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Mongo: my first real workbench

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Blog series by TheRiflesSpiral updated 05-10-2017 02:58 PM 8 parts 8046 reads 20 comments total

Part 1: Planning and Laminating

03-22-2017 07:35 PM by TheRiflesSpiral | 2 comments »

All my work surfaces are specific to a tool… outfeed table on a table saw, infeed and outfeed tables on a router table, long benches on either side of a radial arm saw and power miter saw station, etc. I’ve been without a general work surface ever since I started working wood in my own shop. A such, my projects tend to move from whatever tool I’m not using to whatever tool I just used and none are really suitable for any handwork which is where my focus has started to tur...

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Part 2: Materials and Method

03-27-2017 01:50 PM by TheRiflesSpiral | 5 comments »

With laminations complete, I’m starting to begin assembly in earnest. Lamination is a repetitive, boring task that I really do not enjoy but because I can’t afford 16/4×12” x 8’ slab material, I’m relegated to squaring/smothing/gluing clamping in a seemingly endless loop. The result of this monotony is below: two 13” x 4.25” x 8’ table tops, two 13” x 1.5” x 8’ aprons and four 8.5” x 4.5” x 4’ l...

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Part 3: A look at joinery

03-30-2017 04:41 PM by TheRiflesSpiral | 7 comments »

As I mentioned before I’m planning to assemble Mongo without fasteners. I’m not exactly schooled in the fine art of joinery but I do watch a fair number of YouTube videos and I’ve been following Chris Hall's excellent work for some time. I appreciate his unique blend of traditional joinery design and modern manufacturing methods. With the top completely laminated and glued to the tool tray, my first bit of joinery will be the ribs that support the top from underneath. The...

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Part 4: My Springfield Trip

04-05-2017 03:34 PM by TheRiflesSpiral | 0 comments »

First the project update: Sunday afternoon I laid out all the lines and milled the dovetail grooves for the ribs on the table. I started with a 1/2” straight bit, taking two passes to get to depth (1 1/8”) then following behind with two passes of the dovetail bit to make a 1.25”x1.125” 14° groove. (My phone died before I had a chance to take a picture of the dovetail completed… that will be in my next update) If you don’t have one of the clamping ...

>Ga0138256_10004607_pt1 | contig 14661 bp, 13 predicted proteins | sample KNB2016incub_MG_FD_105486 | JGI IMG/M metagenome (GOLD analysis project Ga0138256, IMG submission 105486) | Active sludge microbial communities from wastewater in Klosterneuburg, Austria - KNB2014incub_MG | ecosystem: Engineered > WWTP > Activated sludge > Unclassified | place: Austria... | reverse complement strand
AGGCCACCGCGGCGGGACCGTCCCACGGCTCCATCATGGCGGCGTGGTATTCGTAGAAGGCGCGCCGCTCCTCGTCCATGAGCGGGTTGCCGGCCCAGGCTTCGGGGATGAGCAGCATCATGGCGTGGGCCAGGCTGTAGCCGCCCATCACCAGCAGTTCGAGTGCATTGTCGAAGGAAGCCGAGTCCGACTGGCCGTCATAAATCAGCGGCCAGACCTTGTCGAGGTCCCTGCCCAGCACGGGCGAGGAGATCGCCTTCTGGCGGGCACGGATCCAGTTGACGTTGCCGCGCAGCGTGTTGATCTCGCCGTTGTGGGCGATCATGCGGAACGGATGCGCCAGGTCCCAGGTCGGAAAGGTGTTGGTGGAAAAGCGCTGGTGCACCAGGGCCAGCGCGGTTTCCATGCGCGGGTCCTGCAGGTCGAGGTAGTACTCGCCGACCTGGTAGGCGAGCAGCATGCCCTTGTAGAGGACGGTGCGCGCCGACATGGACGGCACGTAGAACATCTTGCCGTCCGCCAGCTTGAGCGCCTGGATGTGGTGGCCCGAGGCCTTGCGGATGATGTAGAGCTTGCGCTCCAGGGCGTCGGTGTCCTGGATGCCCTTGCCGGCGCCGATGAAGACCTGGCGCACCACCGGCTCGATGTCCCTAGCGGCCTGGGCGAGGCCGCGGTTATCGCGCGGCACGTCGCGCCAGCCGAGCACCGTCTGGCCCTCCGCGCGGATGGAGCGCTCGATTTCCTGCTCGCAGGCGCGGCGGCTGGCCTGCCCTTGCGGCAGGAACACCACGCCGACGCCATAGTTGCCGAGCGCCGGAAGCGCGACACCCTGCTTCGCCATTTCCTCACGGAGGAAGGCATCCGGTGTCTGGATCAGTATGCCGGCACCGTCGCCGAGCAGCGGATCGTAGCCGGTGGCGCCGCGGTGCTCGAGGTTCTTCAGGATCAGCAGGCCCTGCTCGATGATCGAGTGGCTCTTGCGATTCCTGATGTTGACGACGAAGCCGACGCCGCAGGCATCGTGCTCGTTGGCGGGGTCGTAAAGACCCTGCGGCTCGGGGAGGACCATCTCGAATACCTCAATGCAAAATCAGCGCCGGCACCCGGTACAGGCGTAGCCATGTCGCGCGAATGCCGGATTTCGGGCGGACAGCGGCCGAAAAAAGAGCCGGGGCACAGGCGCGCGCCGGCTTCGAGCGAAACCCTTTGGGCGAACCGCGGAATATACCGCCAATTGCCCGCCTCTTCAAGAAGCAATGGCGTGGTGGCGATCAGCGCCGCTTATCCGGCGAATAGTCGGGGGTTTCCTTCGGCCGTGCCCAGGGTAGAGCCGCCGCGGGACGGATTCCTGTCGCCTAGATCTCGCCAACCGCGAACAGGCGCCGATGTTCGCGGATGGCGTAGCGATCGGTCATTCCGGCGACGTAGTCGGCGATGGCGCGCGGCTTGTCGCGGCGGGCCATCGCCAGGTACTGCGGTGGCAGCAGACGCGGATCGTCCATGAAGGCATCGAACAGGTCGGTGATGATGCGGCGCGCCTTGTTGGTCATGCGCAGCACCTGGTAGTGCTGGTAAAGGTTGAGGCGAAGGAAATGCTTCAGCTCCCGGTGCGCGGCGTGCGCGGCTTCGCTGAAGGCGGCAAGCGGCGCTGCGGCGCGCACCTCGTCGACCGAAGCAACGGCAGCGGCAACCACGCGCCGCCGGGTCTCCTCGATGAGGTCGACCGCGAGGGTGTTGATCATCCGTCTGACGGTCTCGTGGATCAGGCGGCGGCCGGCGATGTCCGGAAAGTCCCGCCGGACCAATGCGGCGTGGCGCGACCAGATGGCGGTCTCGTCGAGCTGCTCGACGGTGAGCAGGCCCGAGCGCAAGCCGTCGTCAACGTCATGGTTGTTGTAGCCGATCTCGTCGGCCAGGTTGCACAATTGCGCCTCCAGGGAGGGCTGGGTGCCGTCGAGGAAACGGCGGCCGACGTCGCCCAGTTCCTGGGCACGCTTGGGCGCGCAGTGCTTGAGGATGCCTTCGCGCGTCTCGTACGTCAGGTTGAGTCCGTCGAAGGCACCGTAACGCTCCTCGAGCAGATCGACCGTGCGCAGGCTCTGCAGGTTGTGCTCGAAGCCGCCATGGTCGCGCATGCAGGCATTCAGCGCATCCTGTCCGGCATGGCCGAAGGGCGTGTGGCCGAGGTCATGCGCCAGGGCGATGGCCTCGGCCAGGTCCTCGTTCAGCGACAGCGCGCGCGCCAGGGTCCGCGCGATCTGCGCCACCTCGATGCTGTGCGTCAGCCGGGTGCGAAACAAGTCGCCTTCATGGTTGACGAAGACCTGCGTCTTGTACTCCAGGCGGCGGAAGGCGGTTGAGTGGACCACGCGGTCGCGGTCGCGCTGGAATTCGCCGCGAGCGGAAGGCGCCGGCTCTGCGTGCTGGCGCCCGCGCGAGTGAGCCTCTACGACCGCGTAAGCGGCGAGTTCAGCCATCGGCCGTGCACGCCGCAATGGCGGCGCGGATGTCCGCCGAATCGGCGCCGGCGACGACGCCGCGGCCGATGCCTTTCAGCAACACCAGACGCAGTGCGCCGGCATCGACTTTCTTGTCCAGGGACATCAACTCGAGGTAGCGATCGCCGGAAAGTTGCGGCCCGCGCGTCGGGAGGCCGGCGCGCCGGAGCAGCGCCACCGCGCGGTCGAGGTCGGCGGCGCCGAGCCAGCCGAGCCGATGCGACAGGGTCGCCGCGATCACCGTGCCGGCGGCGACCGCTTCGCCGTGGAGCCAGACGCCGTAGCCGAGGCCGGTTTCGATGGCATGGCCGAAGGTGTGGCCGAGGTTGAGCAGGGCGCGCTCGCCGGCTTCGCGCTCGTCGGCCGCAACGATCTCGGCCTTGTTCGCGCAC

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Part 5: Completion of the ribs and a start to the aprons

04-10-2017 02:18 PM by TheRiflesSpiral | 0 comments »

This weekend was consumed primarily with installing a dog door and a ceiling/lighting in the breakfast nook off the kitchen of the farmhouse. I did get a couple of hours to steal away to the shop though. “Last picture first” isn’t that what all the cool kids are doing these days? The first order of business was to re-cut the ribs I tried to make on the router table. I used the table saw but I’ve never been very good at (accurate) with a miter gauge nor am I c...

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Part 6: The right tools for the job... even if you have to make them.

04-12-2017 06:45 PM by TheRiflesSpiral | 2 comments »

I’m a big believer in having the right tools for the job; I’m a process engineer by trade and in my experience the analysis of any given task/process invariably reveals a substandard or nonexistent tool for completion… this bench is no exception. When my attention turned to laying lines for the legs and aprons where 90° was no longer my reference point, I realized I was going to be relying on angle/miter gauges for accurate layout. As I mentioned before, I’ve never ...

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Part 7: There's no turning back now...

04-14-2017 11:29 PM by TheRiflesSpiral | 2 comments »

I’ve been waffling back and forth about the design of the leg for the leg vice; I considered doing away with the canted legs altogether because of the complexity added at the vice but I put that out of my mind today and committed to the Moravian style legs by hogging out the biggest dovetail I think I’ll ever make. First step was to mark the innermost surface of the leg, which will receive the rib. When I made my square for this project (see my last blog entry) I actuall...

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Part 8: Joinery: working out the legs

05-10-2017 02:58 PM by TheRiflesSpiral | 2 comments »

Mongo’s legs are by far the most complex pieces, except perhaps the vices. They are responsible, obviously, for holding up the table surface but also for tying in the aprons and supporting the lower shelf. Clearances have to be made for the outermost ribs and bonus: there are no 90° cuts! Yay! But this is why I made the gauge in update 6 and it was used extensively. First step was to establish the top of the tenon at the correct angle. This is a through cut but I don’t have ...

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